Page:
REDUCING RESIDENTIAL CONSTRUCTION COSTS
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This lists some methods of keeping construction costs low. They often conflict with what a client would prefer to have, but designing a new home is all about making choices; many of those choices involve money. It would be a mistake to let any of the suggestions listed below take on too much importance. Keep a proper balance between what you want and how much it is going to cost. One very important point to remember is that there is no "silver bullet" for reducing the costs of new construction. A house is made up of thousands of parts involving 20 to 30 different construction trades.
· Keep it rectangular. Maintain a simple roof line. The construction industry is accustomed to 90 degree angles. · Keep it smaller and more functional. Bigger is not always better. Remember that in a few years the kids will all be gone (hopefully), but that 6,000 square foot house will still be there; along with its property taxes and heating bills.
· Stay away from highly advertised "decorator" items. You can buy a perfectly good dishwasher for under $400. It is easy to pay $1,500, but it won't get your dishes any cleaner. · Spend your money on the things you see and use every day. · Have everything worked out before you break ground. If you want to see your budget blown to bits, start making changes after construction has begun.
· Don't be a trail-blazer. Forget the idea of a steel framed house or one made out of light weight concrete. There are a lot of products that are more suited to making the manufacturer wealthy than to giving you a good house for the money. The generic stuff that has been around a long time is usually best. · Make a list of "optional" items and how much they cost. This will be a great help in deciding which gives more value for a limited budget. Some examples of "optional" items: granite countertops, lawn sprinkler system, home theatre, upscale plumbing fixtures, brick siding, upscale cabinetry, upscale kitchen appliances, lighting fixtures.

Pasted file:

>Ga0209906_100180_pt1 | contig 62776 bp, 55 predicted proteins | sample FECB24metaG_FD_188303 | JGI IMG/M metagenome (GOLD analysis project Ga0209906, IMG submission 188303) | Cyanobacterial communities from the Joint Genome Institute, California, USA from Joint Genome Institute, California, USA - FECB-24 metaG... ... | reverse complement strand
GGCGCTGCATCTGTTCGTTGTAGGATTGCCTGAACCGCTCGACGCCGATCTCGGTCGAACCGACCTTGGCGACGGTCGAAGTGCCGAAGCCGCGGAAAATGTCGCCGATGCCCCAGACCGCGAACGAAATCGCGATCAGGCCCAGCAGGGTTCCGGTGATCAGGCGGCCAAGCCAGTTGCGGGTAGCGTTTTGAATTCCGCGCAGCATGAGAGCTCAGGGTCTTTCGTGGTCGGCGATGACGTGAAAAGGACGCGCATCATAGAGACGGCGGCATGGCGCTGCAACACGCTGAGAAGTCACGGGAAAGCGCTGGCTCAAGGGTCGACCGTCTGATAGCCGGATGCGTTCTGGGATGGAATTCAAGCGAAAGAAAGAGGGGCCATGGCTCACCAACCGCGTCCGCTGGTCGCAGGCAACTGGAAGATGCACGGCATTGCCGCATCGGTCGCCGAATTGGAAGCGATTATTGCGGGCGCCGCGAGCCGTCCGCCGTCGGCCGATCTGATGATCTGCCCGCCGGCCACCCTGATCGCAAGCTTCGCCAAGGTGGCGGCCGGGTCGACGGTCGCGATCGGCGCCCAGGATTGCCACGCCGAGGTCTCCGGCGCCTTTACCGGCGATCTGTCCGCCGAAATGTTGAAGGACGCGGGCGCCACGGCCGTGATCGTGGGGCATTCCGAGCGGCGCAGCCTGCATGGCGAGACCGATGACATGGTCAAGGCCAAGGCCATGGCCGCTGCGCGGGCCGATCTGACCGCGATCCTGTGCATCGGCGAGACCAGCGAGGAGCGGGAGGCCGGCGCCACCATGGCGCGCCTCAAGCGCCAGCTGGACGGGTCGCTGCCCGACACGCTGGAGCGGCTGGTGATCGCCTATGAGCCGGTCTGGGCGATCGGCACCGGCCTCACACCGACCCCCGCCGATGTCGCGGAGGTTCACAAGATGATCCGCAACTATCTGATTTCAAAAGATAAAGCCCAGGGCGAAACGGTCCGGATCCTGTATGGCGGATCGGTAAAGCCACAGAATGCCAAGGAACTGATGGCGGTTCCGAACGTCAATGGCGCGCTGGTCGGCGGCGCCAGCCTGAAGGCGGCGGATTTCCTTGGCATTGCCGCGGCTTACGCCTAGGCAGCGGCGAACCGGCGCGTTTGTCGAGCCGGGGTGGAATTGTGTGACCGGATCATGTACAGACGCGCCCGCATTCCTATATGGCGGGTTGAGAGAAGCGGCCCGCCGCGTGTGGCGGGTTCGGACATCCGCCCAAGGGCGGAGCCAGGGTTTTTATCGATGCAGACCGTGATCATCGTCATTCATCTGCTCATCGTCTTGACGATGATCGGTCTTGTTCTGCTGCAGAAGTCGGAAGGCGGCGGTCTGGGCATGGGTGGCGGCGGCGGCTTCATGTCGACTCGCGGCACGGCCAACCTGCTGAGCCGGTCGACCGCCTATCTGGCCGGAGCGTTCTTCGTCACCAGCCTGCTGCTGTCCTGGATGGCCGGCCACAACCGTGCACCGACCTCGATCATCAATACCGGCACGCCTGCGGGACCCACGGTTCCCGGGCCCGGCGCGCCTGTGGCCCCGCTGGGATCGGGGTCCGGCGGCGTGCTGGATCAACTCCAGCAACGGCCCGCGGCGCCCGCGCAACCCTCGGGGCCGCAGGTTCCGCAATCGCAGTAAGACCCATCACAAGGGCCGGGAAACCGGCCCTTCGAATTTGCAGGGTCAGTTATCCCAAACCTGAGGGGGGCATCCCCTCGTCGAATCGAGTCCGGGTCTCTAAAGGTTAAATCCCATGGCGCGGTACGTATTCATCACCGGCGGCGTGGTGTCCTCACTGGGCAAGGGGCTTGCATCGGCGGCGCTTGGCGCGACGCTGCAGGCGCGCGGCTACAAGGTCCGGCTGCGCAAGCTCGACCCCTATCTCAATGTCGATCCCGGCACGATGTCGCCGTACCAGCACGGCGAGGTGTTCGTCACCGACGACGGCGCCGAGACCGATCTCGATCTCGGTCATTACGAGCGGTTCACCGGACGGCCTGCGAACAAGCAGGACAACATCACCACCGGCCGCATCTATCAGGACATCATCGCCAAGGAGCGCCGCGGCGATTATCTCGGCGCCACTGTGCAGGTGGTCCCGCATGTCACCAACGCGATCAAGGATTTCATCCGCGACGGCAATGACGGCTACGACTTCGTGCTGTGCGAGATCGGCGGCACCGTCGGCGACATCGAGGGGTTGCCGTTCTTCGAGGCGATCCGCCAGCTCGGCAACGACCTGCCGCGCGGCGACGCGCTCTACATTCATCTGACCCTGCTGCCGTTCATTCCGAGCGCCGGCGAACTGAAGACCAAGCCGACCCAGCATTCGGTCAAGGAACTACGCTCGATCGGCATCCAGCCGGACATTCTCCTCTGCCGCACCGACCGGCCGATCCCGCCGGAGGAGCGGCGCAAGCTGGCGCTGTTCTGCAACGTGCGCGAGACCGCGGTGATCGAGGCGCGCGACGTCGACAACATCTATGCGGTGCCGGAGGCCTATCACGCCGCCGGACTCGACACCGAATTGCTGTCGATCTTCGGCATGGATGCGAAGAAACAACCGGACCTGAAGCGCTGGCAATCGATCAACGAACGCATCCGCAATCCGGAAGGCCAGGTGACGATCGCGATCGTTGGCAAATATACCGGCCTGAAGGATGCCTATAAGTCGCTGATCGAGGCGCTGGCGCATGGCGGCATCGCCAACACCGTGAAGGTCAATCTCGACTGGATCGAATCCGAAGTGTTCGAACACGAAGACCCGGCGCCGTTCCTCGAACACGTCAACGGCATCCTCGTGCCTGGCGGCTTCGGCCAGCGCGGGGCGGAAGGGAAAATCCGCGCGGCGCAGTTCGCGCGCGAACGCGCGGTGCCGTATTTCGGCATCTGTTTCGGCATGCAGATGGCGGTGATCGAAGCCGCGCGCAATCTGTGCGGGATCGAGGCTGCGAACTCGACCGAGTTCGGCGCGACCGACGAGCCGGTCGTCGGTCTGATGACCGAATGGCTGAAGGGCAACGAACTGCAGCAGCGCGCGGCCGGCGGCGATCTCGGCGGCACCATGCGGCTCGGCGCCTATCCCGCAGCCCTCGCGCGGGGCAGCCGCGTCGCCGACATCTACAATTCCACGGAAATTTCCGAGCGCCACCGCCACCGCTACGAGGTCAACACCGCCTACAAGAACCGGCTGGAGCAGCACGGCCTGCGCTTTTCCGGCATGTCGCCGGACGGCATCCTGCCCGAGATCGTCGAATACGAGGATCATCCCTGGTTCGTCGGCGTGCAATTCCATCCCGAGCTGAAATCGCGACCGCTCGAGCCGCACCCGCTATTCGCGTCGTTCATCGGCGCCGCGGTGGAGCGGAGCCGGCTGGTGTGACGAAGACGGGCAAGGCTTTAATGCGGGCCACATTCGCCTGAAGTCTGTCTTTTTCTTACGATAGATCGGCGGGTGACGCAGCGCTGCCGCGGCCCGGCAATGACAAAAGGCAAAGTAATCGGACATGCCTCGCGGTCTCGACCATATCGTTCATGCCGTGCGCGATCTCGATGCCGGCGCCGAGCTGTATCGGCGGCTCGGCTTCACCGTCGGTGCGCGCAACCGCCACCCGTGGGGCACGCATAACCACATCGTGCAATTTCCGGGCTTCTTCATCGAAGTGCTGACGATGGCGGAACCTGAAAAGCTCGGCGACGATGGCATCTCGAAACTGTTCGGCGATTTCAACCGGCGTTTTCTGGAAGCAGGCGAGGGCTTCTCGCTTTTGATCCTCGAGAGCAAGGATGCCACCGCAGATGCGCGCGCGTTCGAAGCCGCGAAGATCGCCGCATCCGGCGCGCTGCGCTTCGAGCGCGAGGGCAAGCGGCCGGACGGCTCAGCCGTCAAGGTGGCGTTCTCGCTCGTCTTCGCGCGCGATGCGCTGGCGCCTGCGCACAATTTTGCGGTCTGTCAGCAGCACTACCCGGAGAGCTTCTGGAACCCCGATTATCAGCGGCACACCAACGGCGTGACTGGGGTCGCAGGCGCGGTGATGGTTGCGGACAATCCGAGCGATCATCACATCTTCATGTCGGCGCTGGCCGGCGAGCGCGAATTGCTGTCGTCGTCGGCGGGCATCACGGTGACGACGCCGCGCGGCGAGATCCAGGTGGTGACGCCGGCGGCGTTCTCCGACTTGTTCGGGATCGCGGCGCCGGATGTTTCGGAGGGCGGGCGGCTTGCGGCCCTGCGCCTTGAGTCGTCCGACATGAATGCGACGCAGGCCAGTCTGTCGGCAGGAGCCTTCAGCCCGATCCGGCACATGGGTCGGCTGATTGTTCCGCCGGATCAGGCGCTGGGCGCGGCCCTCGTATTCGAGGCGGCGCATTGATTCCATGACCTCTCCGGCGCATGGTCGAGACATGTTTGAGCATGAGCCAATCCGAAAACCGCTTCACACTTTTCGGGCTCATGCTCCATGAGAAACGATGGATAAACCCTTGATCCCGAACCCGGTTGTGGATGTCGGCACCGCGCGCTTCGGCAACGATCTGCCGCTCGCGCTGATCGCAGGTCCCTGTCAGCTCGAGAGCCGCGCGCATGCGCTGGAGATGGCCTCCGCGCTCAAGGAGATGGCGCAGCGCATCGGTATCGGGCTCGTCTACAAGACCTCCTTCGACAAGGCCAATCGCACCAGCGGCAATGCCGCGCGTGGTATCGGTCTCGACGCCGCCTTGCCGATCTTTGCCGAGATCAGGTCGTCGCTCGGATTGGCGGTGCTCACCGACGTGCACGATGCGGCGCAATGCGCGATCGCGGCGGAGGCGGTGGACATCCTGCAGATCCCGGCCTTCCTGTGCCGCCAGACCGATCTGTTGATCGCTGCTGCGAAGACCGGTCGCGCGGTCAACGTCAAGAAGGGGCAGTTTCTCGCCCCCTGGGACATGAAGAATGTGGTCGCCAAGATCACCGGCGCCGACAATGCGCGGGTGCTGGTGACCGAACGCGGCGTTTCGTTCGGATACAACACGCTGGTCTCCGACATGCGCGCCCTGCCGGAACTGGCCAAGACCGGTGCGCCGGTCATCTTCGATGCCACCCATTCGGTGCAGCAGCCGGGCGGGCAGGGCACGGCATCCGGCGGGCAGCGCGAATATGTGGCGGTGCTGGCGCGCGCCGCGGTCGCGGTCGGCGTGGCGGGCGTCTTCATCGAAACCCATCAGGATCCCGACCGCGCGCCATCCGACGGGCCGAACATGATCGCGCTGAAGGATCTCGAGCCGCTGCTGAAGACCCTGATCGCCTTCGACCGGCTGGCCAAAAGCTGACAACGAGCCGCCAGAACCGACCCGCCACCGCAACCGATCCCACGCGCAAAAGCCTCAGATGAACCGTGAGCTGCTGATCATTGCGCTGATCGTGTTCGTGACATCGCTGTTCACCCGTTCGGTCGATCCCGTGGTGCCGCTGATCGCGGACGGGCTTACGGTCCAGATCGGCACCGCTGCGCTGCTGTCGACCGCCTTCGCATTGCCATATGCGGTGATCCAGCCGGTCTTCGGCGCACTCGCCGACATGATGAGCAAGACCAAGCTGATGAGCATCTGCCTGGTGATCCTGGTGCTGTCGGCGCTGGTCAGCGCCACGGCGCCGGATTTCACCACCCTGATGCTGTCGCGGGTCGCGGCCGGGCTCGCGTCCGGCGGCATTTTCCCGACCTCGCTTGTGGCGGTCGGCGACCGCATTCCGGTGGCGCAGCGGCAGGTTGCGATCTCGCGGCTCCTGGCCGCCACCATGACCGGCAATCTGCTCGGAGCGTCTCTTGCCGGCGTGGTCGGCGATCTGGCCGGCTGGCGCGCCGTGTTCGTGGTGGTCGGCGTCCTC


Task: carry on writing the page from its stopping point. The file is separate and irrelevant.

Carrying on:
· Plan to add later those things that you can't afford today. One of the most overlooked techniques for controlling construction costs is building in phases. There are lots of things that you can build into a house that facilitate its being added onto later. In addition to physically expanding the house at a later date, there are things that can be done to allow the addition of "appliance" type items at a later date. Pre-wire for a security system, central vacuum system, home theatre, automatic lawn sprinkler system, intercom and finish them out when you can better afford it.
Well that's about it; let me know if you want to know any more. Go to my web site at www.newcastleremodeling.com and find out more.
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